Print ISSN: 0894-8755
    Electronic ISSN: 1520-0442
    Topics: Geography , Geosciences , Physics
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  • 7
    Publication Date: 2015-04-01
    Print ISSN: 1525-755X
    Electronic ISSN: 1525-7541
    Topics: Geography , Geosciences , Physics
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  • 8
    Publication Date: 2019-11-06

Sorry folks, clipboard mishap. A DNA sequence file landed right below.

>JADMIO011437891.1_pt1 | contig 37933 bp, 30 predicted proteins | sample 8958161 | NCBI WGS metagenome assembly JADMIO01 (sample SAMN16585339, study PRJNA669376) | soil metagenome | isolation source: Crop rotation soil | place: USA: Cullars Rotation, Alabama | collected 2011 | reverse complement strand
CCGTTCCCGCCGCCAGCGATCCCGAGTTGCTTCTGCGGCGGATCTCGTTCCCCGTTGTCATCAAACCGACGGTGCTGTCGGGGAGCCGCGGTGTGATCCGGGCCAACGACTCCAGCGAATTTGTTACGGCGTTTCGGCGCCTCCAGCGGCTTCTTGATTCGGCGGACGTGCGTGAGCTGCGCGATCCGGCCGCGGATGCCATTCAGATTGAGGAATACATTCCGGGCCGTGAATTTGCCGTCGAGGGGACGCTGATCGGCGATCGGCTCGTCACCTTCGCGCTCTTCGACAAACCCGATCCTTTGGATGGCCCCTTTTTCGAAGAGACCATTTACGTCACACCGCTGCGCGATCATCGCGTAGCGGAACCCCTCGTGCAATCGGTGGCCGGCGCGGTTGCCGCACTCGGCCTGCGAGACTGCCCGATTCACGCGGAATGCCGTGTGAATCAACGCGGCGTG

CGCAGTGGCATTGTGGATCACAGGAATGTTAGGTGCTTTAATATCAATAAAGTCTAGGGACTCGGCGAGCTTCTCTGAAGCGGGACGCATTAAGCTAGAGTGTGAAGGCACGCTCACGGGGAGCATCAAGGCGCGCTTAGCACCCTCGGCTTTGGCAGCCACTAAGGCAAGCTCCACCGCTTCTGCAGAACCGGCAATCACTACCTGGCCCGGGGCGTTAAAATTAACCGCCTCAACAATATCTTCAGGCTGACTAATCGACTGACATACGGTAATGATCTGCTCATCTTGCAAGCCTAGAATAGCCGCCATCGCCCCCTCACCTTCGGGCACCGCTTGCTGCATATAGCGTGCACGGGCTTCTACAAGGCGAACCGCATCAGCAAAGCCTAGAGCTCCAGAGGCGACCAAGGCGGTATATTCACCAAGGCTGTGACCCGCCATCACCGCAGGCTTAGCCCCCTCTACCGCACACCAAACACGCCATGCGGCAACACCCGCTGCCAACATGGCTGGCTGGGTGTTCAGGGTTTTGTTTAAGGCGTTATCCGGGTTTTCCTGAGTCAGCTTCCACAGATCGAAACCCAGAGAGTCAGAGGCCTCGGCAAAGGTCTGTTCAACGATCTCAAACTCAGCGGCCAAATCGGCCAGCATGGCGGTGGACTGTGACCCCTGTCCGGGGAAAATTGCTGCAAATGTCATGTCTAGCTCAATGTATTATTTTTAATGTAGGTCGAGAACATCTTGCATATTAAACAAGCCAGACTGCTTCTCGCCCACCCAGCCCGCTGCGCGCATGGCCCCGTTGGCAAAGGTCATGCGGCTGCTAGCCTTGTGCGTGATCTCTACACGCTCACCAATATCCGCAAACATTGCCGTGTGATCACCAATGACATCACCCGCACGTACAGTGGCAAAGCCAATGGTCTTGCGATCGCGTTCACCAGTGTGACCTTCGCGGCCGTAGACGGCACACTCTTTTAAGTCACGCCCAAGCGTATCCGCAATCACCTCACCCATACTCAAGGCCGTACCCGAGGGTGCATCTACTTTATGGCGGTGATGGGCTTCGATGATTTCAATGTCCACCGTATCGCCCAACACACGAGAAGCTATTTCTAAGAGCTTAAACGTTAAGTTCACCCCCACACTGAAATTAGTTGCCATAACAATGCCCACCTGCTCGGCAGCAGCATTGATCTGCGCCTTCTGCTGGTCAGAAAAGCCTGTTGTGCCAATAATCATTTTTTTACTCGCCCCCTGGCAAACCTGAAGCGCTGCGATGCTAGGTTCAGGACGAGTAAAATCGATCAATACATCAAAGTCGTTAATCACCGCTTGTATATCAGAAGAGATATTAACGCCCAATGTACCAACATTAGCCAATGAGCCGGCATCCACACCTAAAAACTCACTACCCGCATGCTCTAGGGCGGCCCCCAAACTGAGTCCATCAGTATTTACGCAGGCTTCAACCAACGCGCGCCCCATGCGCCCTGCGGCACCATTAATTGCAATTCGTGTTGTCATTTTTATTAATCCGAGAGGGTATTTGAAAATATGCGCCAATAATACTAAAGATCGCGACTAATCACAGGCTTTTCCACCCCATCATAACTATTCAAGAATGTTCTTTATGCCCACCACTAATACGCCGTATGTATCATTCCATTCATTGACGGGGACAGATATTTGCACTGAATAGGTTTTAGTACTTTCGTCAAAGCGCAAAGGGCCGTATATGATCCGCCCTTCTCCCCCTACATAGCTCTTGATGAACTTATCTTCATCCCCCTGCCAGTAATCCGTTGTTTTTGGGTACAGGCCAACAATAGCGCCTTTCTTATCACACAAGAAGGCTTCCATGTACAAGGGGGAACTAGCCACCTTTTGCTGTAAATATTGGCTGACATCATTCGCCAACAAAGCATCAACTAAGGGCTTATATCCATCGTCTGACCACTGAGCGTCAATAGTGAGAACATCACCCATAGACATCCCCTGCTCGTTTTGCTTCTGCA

Description: Agricultural and hydrological applications could greatly benefit from soil moisture (SM) information at sub-field resolution and (sub-) daily revisit time. However, current operational satellite missions provide soil moisture information at either lower spatial or temporal resolution. Here, we downscale coarse resolution (25–36 km) satellite SM products with quasi-daily resolution to the field scale (30 m) using the random forest (RF) machine learning algorithm. RF models are trained with remotely sensed SM and ancillary variables on soil texture, topography, and vegetation cover against SM measured in the field. The approach is developed and tested in an agricultural catchment equipped with a high-density network of low-cost SM sensors. Our results show a strong consistency between the downscaled and observed SM spatio-temporal patterns. We found that topography has higher predictive power for downscaling than soil texture, due to the hilly landscape of the study area. Furthermore, including a proxy of vegetation cover results in considerable improvements of the performance. Increasing the training set size leads to significant gain in the model skill and expanding the training set is likely to further enhance the accuracy. When only limited in-situ measurements are available as training data, increasing the number of sensor locations should be favored over expanding the duration of the measurements for improved downscaling performance. In this regard, we show the potential of low-cost sensors as a practical and cost-effective solution for gathering the necessary observations. Overall, our findings highlight the suitability of using ground measurements in conjunction with machine learning to derive high spatially resolved SM maps from coarse-scale satellite products.